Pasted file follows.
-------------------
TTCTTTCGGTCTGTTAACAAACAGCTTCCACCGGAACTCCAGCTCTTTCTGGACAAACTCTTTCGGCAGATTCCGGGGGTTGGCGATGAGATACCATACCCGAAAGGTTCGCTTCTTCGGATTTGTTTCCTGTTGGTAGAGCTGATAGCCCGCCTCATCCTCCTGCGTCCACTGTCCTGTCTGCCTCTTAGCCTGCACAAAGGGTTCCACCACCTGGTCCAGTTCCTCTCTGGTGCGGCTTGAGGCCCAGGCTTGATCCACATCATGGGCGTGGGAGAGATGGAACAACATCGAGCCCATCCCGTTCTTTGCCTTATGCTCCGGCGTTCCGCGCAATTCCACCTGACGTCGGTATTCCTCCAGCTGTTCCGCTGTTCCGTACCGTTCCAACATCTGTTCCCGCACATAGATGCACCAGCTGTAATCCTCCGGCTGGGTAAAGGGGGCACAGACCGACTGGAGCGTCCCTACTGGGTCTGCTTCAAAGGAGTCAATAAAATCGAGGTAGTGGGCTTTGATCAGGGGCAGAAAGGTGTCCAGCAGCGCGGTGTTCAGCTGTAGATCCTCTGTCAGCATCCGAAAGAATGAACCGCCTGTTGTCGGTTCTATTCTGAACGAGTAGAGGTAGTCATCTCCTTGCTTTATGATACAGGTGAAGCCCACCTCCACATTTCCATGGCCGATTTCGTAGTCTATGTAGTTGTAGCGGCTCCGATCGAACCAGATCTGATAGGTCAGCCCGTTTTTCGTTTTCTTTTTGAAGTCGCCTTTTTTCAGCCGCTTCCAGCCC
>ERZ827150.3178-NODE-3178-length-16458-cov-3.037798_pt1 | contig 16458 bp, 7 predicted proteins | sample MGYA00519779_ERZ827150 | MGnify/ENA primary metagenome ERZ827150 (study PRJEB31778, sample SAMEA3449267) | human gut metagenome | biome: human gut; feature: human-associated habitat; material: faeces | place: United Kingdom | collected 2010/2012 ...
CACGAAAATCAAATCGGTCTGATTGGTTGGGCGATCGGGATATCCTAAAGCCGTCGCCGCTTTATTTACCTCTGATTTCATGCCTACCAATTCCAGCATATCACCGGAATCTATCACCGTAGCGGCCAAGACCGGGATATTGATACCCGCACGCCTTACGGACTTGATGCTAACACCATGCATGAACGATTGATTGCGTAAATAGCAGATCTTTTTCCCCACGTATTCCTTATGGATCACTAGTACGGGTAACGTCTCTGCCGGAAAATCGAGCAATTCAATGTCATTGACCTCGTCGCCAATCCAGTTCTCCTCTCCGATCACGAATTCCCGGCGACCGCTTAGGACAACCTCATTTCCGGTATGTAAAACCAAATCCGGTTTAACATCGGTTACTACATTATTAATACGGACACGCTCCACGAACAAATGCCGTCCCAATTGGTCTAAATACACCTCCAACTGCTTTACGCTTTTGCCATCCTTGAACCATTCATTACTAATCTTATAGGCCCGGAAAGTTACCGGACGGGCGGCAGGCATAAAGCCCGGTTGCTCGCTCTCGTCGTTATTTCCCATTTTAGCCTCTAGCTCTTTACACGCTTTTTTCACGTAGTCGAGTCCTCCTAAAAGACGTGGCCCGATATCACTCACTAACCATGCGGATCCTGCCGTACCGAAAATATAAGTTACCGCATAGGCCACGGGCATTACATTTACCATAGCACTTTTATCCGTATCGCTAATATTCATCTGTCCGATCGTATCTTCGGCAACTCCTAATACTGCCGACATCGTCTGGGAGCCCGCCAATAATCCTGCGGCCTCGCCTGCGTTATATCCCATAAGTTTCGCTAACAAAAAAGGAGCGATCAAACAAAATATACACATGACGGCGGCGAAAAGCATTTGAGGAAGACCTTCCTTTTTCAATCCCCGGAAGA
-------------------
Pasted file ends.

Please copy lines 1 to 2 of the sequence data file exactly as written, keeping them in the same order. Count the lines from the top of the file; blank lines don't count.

TTCTTTCGGTCTGTTAACAAACAGCTTCCACCGGAACTCCAGCTCTTTCTGGACAAACTCTTTCGGCAGATTCCGGGGGTTGGCGATGAGATACCATACCCGAAAGGTTCGCTTCTTCGGATTTGTTTCCTGTTGGTAGAGCTGATAGCCCGCCTCATCCTCCTGCGTCCACTGTCCTGTCTGCCTCTTAGCCTGCACAAAGGGTTCCACCACCTGGTCCAGTTCCTCTCTGGTGCGGCTTGAGGCCCAGGCTTGATCCACATCATGGGCGTGGGAGAGATGGAACAACATCGAGCCCATCCCGTTCTTTGCCTTATGCTCCGGCGTTCCGCGCAATTCCACCTGACGTCGGTATTCCTCCAGCTGTTCCGCTGTTCCGTACCGTTCCAACATCTGTTCCCGCACATAGATGCACCAGCTGTAATCCTCCGGCTGGGTAAAGGGGGCACAGACCGACTGGAGCGTCCCTACTGGGTCTGCTTCAAAGGAGTCAATAAAATCGAGGTAGTGGGCTTTGATCAGGGGCAGAAAGGTGTCCAGCAGCGCGGTGTTCAGCTGTAGATCCTCTGTCAGCATCCGAAAGAATGAACCGCCTGTTGTCGGTTCTATTCTGAACGAGTAGAGGTAGTCATCTCCTTGCTTTATGATACAGGTGAAGCCCACCTCCACATTTCCATGGCCGATTTCGTAGTCTATGTAGTTGTAGCGGCTCCGATCGAACCAGATCTGATAGGTCAGCCCGTTTTTCGTTTTCTTTTTGAAGTCGCCTTTTTTCAGCCGCTTCCAGCCC
>ERZ827150.3178-NODE-3178-length-16458-cov-3.037798_pt1 | contig 16458 bp, 7 predicted proteins | sample MGYA00519779_ERZ827150 | MGnify/ENA primary metagenome ERZ827150 (study PRJEB31778, sample SAMEA3449267) | human gut metagenome | biome: human gut; feature: human-associated habitat; material: faeces | place: United Kingdom | collected 2010/2012 ...